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Br J Ophthalmol 92:1061-1064 doi:10.1136/bjo.2008.139568
  • Original Article
    • Clinical science

Initial experience with the Pascal photocoagulator: a pilot study of 75 procedures

Open Access
  1. C Sanghvi1,
  2. R McLauchlan1,
  3. C Delgado1,
  4. L Young1,
  5. S J Charles1,
  6. G Marcellino2,
  7. P E Stanga1
  1. 1
    Manchester Royal Eye Hospital, Manchester, UK
  2. 2
    OptiMedica Corporation, Santa Clara, CA, USA
  1. Mr P E Stanga, Manchester Royal Eye Hospital, Oxford Road, Manchester M13 9WH, UK; retinaspecialist{at}btinternet.com
  • Accepted 14 May 2008
  • Published Online First 27 June 2008

Abstract

Background: The Pascal is a semiautomated photocoagulator that delivers a pattern array of multiple burns in a rapid predetermined sequence with a single foot pedal depression. Each burn is reduced to 10 or 20 ms to achieve this. The authors report their early experience with this system.

Methods: 75 procedures done in 60 patients divided into four groups—group A, patients undergoing panretinal photocoagulation (PRP); group B, patients undergoing focal or modified grid macular laser; group C, patients undergoing macular grid and group D, patients undergoing retinopexy—were retrospectively studied.

Results: 31/34 procedures in group A, 24/26 procedures in group B, 5/7 procedures in group C and all eight patients in group D had successful outcomes. Significantly higher powers were required with the Pascal than with conventional laser (p<0.001) in eyes that underwent PRP and focal/modified grid macular treatment with both systems. Single session PRP was successfully performed in five patients, and five were successfully treated with a macular grid using pattern arrays only. No adverse events were noted.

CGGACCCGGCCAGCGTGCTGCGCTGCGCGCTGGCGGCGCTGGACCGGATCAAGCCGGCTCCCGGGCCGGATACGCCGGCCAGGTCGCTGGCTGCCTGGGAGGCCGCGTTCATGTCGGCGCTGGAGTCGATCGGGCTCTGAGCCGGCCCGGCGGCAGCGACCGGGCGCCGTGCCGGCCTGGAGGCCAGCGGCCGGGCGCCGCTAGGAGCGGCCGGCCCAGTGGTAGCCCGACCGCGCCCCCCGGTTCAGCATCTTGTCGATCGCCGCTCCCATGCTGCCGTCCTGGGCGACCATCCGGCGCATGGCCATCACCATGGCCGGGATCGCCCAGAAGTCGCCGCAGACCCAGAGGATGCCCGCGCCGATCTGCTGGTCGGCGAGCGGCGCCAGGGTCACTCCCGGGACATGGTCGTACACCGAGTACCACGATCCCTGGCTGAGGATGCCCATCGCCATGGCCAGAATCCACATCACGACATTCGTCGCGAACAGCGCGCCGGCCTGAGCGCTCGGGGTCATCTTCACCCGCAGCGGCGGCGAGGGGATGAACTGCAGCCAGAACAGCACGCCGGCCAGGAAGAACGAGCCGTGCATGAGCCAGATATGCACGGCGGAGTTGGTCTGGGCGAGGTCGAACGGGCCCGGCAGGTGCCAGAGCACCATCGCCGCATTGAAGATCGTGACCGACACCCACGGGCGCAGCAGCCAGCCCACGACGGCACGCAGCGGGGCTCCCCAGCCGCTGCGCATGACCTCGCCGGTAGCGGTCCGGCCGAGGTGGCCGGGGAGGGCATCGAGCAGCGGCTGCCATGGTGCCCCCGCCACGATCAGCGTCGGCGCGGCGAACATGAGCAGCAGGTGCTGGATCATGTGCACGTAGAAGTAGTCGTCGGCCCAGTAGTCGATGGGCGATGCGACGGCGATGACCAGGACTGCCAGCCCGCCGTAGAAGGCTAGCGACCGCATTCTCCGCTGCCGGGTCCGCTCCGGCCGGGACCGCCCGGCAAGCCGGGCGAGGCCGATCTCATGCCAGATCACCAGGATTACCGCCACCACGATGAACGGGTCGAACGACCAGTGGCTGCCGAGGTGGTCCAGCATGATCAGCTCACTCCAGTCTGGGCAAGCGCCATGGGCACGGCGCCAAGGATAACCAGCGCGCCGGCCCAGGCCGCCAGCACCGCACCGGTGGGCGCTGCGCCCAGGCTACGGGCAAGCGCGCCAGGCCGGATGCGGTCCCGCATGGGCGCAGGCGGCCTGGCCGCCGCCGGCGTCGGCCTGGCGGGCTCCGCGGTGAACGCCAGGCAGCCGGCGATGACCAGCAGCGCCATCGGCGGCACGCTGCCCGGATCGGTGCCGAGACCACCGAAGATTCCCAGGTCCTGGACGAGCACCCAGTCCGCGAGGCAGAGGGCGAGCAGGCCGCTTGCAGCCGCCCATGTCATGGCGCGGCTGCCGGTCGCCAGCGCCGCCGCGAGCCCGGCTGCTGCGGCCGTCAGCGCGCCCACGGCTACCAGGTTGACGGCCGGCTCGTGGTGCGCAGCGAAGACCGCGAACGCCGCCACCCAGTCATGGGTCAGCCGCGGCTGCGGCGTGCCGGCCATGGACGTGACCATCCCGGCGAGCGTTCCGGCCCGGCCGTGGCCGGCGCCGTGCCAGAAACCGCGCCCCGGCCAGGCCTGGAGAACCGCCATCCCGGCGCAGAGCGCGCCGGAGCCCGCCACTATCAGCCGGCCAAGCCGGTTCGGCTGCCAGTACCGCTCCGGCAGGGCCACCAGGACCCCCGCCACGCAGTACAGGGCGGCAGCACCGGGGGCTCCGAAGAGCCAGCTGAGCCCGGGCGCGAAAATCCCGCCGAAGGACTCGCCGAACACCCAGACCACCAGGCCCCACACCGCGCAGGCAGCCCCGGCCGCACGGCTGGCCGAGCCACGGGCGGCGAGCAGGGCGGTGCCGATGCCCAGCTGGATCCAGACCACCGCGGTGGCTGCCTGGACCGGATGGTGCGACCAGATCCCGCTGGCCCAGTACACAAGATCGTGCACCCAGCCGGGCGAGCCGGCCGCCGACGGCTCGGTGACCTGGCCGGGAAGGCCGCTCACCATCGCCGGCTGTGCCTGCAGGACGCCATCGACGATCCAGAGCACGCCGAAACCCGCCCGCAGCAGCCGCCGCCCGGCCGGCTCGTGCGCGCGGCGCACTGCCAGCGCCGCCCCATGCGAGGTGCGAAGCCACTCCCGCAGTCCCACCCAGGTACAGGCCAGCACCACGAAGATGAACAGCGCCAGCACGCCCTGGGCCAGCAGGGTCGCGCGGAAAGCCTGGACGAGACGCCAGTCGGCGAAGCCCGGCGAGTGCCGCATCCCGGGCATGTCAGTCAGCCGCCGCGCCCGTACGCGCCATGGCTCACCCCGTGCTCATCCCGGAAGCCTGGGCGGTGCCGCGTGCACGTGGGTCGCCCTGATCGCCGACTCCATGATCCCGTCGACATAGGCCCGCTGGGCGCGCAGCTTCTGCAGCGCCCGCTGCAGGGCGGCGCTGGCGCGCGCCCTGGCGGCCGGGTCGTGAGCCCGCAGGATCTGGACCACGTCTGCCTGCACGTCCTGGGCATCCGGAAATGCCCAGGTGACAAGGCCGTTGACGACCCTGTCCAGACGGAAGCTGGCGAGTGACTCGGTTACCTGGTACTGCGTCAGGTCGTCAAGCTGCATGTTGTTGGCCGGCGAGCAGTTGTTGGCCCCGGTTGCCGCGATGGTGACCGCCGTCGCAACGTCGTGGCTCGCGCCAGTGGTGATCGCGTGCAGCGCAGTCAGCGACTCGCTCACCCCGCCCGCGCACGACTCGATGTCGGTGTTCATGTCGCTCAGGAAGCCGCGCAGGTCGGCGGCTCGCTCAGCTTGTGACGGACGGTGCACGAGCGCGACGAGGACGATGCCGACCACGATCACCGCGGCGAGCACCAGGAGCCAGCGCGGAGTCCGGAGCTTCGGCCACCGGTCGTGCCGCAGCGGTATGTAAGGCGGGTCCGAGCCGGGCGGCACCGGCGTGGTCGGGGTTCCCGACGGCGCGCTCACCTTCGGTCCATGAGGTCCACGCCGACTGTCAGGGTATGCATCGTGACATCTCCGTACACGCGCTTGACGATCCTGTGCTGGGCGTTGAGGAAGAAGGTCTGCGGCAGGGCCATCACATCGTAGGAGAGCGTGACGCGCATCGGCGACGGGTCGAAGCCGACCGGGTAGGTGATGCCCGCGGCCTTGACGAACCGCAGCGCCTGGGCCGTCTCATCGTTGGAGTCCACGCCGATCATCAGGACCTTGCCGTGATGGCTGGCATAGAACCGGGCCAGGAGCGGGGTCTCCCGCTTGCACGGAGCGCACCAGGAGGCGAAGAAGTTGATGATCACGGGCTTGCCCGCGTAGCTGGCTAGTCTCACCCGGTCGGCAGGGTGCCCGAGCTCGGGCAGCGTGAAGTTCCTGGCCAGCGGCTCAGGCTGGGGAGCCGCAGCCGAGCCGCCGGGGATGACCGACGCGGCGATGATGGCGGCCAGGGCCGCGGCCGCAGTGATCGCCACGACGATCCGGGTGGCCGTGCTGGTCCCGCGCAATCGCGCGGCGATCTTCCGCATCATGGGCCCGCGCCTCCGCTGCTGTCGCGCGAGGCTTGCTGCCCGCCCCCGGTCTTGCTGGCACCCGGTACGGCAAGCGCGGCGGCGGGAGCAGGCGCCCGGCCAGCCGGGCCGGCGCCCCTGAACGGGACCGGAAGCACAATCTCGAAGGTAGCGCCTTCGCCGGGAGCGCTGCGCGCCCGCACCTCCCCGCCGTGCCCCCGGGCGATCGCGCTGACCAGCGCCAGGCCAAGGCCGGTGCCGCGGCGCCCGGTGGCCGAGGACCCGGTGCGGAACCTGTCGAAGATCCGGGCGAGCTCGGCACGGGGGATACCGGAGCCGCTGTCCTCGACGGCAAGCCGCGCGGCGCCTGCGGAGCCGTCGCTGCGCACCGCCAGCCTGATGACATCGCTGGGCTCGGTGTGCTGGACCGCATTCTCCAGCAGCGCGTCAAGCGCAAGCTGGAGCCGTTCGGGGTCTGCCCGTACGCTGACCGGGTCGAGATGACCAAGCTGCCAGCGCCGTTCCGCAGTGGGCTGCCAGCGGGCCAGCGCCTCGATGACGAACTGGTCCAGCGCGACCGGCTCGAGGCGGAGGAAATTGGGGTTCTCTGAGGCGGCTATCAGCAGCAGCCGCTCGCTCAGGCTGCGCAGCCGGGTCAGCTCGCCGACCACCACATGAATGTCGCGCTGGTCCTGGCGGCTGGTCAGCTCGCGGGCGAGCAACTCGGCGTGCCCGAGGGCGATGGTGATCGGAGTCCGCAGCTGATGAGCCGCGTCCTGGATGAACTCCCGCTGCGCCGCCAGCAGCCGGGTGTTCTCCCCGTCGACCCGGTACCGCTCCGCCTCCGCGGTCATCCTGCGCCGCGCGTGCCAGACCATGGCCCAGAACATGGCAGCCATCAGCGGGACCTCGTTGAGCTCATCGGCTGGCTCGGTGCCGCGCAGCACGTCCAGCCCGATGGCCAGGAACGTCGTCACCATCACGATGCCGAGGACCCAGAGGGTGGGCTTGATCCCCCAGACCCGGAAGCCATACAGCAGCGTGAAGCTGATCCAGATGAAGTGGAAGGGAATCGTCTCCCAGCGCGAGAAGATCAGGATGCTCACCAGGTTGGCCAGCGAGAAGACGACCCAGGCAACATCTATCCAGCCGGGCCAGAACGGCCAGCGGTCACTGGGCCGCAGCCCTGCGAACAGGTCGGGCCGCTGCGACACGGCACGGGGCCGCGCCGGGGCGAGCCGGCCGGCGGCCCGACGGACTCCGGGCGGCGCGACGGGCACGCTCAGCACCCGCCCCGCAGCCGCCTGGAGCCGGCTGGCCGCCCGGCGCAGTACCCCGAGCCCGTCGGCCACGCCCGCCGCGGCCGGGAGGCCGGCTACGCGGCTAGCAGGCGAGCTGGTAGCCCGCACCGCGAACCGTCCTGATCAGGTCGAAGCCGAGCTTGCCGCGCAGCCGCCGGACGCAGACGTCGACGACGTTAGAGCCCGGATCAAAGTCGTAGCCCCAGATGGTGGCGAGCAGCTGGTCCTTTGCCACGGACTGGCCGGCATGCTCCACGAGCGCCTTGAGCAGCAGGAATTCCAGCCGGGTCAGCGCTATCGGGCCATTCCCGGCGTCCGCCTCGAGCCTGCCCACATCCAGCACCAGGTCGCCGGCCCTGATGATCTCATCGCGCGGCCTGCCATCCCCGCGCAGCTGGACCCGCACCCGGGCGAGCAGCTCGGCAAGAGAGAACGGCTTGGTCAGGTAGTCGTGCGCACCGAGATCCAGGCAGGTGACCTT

Conclusion: Although the shorter pulse duration of the Pascal necessitates the use of a higher power, it is not associated with adverse effects. The results here suggest that the Pascal photocoagulator is safe and effective, and offer several potential advantages related to the brief exposure time.

Footnotes

  • Competing interests: GM is employed by the OptiMedica Corporation and has a proprietary interest in the Pascal Photocoagulator.

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